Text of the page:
Neuropathic pain is pain coming from damaged nerves. It is different from pain messages carried along healthy nerves from damaged tissue (for example from a fall, a cut, or arthritic knee). Neuropathic pain is treated by different medicines than pain from damaged tissue. Medicines like paracetamol or ibuprofen are not effective in treating neuropathic pain, while medicines that are sometimes used to treat depression or epilepsy can be very effective in some people with neuropathic pain. Our knowledge about fibromyalgia is even less advanced, but fibromyalgia can respond to the same medicines as neuropathic pain.
Topiramate is a medicine used to treat epilepsy, and so it might be a useful medicine for neuropathic pain or fibromyalgia.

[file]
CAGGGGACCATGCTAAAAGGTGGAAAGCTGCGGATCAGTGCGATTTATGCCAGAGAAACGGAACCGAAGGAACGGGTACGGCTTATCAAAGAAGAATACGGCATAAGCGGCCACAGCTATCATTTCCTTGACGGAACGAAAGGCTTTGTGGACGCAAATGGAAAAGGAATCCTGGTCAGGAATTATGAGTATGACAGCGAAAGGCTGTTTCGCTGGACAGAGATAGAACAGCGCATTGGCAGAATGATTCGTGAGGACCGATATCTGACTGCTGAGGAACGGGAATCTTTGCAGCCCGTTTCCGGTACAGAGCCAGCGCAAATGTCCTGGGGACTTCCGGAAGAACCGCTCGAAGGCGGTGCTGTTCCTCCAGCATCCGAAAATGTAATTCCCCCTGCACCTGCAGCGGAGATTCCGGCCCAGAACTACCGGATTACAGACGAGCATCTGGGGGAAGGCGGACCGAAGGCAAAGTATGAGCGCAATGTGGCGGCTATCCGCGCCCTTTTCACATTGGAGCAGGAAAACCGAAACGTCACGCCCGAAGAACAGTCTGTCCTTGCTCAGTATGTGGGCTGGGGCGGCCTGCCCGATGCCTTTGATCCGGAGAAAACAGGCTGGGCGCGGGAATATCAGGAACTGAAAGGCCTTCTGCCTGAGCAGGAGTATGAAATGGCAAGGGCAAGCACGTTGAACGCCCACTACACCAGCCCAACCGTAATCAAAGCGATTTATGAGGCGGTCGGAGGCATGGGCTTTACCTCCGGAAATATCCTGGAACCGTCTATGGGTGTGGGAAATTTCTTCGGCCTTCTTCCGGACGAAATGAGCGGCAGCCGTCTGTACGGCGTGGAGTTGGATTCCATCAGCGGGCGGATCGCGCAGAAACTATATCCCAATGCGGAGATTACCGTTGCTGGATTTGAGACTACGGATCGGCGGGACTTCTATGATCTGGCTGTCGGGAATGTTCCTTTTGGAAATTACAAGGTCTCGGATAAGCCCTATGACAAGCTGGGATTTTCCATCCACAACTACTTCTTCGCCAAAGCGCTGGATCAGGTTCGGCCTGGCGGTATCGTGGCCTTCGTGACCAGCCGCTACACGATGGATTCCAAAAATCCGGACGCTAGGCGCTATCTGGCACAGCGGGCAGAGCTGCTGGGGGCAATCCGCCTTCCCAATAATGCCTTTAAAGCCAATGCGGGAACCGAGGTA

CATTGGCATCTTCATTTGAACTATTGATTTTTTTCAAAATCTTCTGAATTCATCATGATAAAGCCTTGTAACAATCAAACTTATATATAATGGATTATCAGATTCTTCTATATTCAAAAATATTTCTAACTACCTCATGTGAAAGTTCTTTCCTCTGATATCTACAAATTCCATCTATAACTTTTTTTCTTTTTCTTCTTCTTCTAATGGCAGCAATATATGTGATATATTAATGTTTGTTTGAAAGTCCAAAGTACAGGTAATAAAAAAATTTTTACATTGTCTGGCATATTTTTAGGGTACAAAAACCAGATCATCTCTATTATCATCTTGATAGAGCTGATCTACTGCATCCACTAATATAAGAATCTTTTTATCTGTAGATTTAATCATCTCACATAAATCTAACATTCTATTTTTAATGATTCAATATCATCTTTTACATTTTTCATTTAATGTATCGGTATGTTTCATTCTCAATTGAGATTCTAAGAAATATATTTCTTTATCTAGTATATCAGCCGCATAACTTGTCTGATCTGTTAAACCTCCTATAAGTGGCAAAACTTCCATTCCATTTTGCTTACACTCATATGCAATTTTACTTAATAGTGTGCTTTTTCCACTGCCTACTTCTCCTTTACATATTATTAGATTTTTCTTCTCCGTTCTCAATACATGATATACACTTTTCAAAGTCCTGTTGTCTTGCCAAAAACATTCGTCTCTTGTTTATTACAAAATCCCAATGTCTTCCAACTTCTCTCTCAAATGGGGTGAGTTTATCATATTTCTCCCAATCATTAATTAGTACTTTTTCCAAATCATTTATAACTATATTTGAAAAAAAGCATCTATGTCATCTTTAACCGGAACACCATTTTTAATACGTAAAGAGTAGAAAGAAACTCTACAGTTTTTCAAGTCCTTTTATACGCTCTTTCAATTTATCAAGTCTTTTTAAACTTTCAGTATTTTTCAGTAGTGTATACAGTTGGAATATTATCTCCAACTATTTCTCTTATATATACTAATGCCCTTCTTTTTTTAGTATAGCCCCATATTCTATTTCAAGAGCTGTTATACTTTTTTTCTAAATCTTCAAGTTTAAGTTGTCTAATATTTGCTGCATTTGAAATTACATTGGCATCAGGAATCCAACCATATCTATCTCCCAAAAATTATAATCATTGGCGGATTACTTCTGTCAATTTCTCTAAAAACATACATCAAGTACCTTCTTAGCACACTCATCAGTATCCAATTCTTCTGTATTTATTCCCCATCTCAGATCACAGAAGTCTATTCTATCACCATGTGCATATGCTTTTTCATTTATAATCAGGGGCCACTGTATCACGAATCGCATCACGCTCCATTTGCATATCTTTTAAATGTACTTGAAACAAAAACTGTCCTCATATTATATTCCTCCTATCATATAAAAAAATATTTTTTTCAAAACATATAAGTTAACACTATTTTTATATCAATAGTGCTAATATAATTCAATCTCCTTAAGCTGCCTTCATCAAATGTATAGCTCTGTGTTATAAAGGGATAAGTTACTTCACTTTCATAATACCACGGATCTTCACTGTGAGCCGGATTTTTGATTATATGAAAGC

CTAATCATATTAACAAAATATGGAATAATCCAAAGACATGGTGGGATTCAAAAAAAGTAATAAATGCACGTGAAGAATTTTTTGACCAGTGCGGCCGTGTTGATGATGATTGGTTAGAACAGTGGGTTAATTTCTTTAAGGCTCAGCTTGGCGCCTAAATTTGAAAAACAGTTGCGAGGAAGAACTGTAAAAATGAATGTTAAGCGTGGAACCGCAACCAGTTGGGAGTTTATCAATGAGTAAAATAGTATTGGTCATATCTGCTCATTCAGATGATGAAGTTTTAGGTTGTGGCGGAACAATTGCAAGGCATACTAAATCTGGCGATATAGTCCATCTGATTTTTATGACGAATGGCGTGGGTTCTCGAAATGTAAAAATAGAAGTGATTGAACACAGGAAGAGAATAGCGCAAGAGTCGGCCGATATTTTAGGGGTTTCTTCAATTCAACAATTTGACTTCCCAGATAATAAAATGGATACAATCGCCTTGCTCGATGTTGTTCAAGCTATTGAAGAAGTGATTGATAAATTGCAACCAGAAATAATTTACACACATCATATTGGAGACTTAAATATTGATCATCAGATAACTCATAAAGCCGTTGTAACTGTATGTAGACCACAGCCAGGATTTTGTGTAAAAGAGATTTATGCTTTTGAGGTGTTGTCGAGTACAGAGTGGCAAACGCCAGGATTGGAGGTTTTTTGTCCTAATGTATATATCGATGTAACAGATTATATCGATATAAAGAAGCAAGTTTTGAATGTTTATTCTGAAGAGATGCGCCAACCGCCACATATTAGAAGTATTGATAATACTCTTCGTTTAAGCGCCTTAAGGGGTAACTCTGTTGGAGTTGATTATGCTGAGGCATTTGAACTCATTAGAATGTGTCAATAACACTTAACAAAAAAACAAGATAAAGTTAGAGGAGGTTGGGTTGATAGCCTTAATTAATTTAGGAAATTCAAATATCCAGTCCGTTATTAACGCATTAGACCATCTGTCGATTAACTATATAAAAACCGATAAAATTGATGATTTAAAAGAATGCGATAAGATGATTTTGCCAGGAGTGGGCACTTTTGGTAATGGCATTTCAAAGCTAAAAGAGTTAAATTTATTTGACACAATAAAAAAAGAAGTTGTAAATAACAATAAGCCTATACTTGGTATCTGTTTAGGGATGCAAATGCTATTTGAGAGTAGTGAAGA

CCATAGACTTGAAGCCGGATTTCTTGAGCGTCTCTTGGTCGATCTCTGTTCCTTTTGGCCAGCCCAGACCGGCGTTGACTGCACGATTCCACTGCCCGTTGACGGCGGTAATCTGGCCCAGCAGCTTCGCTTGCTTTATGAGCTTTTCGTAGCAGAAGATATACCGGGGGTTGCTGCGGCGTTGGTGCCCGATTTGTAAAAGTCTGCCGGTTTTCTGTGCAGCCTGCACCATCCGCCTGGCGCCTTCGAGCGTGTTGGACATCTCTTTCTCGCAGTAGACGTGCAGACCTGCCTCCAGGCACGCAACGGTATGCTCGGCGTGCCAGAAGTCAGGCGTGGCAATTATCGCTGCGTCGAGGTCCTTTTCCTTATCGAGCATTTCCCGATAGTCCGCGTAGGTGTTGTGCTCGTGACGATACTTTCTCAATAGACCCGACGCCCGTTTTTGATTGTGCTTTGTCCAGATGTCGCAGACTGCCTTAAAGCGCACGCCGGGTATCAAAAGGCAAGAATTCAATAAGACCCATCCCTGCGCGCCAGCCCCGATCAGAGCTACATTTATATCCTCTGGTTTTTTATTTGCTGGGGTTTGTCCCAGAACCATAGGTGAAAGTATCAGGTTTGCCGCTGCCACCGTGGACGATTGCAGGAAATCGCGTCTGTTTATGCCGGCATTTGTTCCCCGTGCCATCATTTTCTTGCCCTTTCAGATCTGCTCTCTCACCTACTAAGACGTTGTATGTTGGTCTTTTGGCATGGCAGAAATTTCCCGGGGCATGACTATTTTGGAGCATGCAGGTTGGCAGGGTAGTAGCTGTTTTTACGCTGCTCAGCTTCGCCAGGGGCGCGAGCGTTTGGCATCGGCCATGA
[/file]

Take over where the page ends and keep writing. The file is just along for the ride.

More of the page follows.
On 8 May 2013, we performed searches to look for clinical trials on the use of topiramate to treat neuropathic pain or fibromyalgia. We found four studies of reasonable quality that tested topiramate against placebo for a number of weeks. Almost all of the 1684 people in the studies had painful limbs because of damaged nerves caused by diabetes.
Topiramate did not help the pain and was no different from placebo except in causing more side-effects, which made many more people withdraw from the studies early. About 3 people in 10 withdrew because of side-effects with topiramate compared with 1 in 10 with placebo.
Topiramate has not been shown to work as a pain medicine in diabetic neuropathy.